Interview

Interview

A Conversation with Steve Niles - Part Two

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Steve NilesSteve Niles has been a faithful fighter for the little guy in the word of indie publishing and films. In Part Two he wraps up his feelings on the comic industry and looks forward to his own future. A future, it seems, that he is much more able to have a hand in shaping.

The indie publisher almost can’t afford a failure. So does indie publishing actually just come down to the comic creators?

It really does, more and more. I had a nice experience when I did the Little Bloody Pulp Book. We were wondering how we were going to do direct sales. One thing that surprised us was we sold 500 copies in a minute. We put it online and FOOM! 500 copies. Now had I not put a $5.00 cover price on it... We sold 2,000 over a period of time. I can’t make a living selling 2,000 through the Diamond direct market. I can make a damn good living selling 2,000 directly to fans.

One of the things I’ve already told Bernie Wrightson (now that Steve has moved to Austin, TX where Bernie lives – editor’s note) is that I'm dragging him out to book festivals and art festivals. Can you imagine walking by a booth at an art festival and seeing Bernie Wrightson art? We can get new fans. That’s what we need. Because every month we’re all like a bunch of rabid dogs fighting over the same pie.

Is saying “We want to get new fans” also saying “We want to move out of graphic novels and into new things”?

In general I think the entire approach needs to be different. All we’re trying to sell is words and pictures. It’s not that hard of a sale. But I believe that Marvel and DC have kept us in this “it’s little boy’s escapists fantasies/superheroes” and if you ask most people about comic books they either think that Spider-Man is for kids or the funny... the Peanuts. They don’t realize it’s like a lot more.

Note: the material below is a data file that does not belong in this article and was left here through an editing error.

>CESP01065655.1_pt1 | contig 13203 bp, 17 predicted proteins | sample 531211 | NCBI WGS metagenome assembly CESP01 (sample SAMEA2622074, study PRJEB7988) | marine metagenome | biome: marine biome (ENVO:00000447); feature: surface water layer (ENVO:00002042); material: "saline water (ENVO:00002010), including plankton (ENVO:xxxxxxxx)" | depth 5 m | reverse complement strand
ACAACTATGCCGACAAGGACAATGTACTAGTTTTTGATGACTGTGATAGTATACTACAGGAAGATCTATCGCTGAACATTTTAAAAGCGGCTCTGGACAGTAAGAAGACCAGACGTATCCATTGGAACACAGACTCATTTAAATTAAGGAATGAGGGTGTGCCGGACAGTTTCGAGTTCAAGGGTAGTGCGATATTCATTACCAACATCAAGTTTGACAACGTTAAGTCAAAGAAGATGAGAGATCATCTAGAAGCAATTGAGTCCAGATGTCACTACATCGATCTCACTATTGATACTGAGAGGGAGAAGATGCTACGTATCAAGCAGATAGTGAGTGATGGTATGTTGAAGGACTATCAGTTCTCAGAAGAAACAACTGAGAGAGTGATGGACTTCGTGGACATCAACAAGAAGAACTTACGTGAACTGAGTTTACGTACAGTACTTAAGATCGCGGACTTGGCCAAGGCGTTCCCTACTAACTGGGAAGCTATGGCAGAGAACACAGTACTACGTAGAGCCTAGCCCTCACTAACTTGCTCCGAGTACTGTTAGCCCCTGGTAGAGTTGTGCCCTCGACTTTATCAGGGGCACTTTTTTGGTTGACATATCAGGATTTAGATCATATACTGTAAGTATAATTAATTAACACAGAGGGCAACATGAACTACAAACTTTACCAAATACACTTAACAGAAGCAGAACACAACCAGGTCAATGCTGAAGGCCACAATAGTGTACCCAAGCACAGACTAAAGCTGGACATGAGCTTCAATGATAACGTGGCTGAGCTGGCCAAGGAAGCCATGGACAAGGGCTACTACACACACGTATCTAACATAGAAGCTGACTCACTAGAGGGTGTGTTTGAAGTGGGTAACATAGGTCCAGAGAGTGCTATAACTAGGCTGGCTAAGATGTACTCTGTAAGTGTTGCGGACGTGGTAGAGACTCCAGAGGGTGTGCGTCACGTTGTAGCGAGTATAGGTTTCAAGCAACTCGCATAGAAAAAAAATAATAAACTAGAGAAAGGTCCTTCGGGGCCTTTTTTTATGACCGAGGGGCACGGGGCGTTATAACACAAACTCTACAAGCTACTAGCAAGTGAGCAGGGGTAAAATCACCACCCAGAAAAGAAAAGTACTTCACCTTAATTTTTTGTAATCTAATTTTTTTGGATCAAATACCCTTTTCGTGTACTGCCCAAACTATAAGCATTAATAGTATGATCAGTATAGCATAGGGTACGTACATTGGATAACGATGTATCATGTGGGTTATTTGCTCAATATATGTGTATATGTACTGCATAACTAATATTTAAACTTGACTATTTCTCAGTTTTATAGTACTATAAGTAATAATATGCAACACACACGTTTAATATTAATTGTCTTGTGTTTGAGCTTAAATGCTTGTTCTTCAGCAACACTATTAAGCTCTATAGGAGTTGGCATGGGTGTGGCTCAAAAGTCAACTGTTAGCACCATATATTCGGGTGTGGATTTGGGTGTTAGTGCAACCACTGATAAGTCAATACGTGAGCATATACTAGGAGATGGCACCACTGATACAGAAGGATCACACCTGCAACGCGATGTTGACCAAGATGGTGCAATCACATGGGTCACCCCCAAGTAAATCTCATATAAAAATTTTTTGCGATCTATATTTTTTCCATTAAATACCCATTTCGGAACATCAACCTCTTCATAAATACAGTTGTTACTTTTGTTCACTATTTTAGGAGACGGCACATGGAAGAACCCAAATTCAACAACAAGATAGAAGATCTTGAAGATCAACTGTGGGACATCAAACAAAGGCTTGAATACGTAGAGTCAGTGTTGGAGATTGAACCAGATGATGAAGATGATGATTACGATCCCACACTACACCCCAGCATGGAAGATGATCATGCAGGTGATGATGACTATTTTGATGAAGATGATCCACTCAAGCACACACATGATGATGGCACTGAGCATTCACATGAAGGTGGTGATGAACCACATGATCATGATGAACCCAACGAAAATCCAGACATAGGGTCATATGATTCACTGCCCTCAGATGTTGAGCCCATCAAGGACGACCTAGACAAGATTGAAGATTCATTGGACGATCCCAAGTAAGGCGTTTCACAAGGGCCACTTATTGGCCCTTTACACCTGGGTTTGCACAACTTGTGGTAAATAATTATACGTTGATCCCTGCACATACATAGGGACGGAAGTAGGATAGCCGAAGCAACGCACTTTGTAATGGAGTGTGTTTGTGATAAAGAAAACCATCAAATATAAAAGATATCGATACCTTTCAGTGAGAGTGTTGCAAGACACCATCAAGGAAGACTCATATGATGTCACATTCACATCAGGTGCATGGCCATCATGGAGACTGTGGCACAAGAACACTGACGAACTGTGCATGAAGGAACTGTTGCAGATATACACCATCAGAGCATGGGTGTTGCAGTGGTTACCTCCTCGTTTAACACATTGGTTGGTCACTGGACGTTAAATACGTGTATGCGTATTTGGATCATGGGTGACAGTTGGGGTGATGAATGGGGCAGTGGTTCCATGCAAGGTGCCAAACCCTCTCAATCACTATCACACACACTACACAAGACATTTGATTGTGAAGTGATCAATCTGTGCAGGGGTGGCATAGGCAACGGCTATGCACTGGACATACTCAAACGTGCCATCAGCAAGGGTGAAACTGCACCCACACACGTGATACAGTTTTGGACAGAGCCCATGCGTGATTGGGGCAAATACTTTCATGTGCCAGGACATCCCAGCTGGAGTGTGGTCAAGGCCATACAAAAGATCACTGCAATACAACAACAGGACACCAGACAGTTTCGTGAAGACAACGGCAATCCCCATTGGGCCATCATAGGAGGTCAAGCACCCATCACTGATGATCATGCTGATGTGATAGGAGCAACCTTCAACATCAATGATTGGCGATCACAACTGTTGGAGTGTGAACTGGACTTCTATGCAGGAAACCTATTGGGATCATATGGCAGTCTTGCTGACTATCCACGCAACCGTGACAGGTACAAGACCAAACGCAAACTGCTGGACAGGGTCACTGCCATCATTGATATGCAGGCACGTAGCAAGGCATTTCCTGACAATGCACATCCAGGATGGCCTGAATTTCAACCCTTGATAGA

Is there anything in the works concerning you and the film world?

Definitely.  You know I spent 10 years constantly meeting, constantly developing stuff, trying to get anything made and at the end of it I got two movies.

Two movies meaning 30 Days of Night and Remains?

Yeah I got 30 Days and I got a TV movie and the sequel. But nothing has been as big as 30 Days. Even that took almost ten years to get on screen.

Thank you, David Slade, you did a fine job.

Without David Slade (see photo of David and Steve - editor) and Brian Nelson it wouldn’t be what it is. I just decided to take a few steps back. What I want to do is focus on my comics and then if something else happens, Great. I’m right there. I’ll be the first person at the premiere. But I’m not going to get preoccupied with it anymore because honestly I know how to make a book. I know how to make a comic and get it out there. I don’t have a clue how to get a movie made.

So in the meantime you are firmly entrenched in the comic world?

I just want to make my comics. I think that’s where I’m most comfortable anyway. I’m just going to do that. What’s so funny, of course, is that as soon as I say that, I get signed by a new agency and there’s all kinds of heat on my projects again. We’ve got Transfusion, Criminal Macabre, Freaks of the Heartland all these things are starting to spark again. I think it’s all because I’m leaving Southern California and people just want to make me feel bad.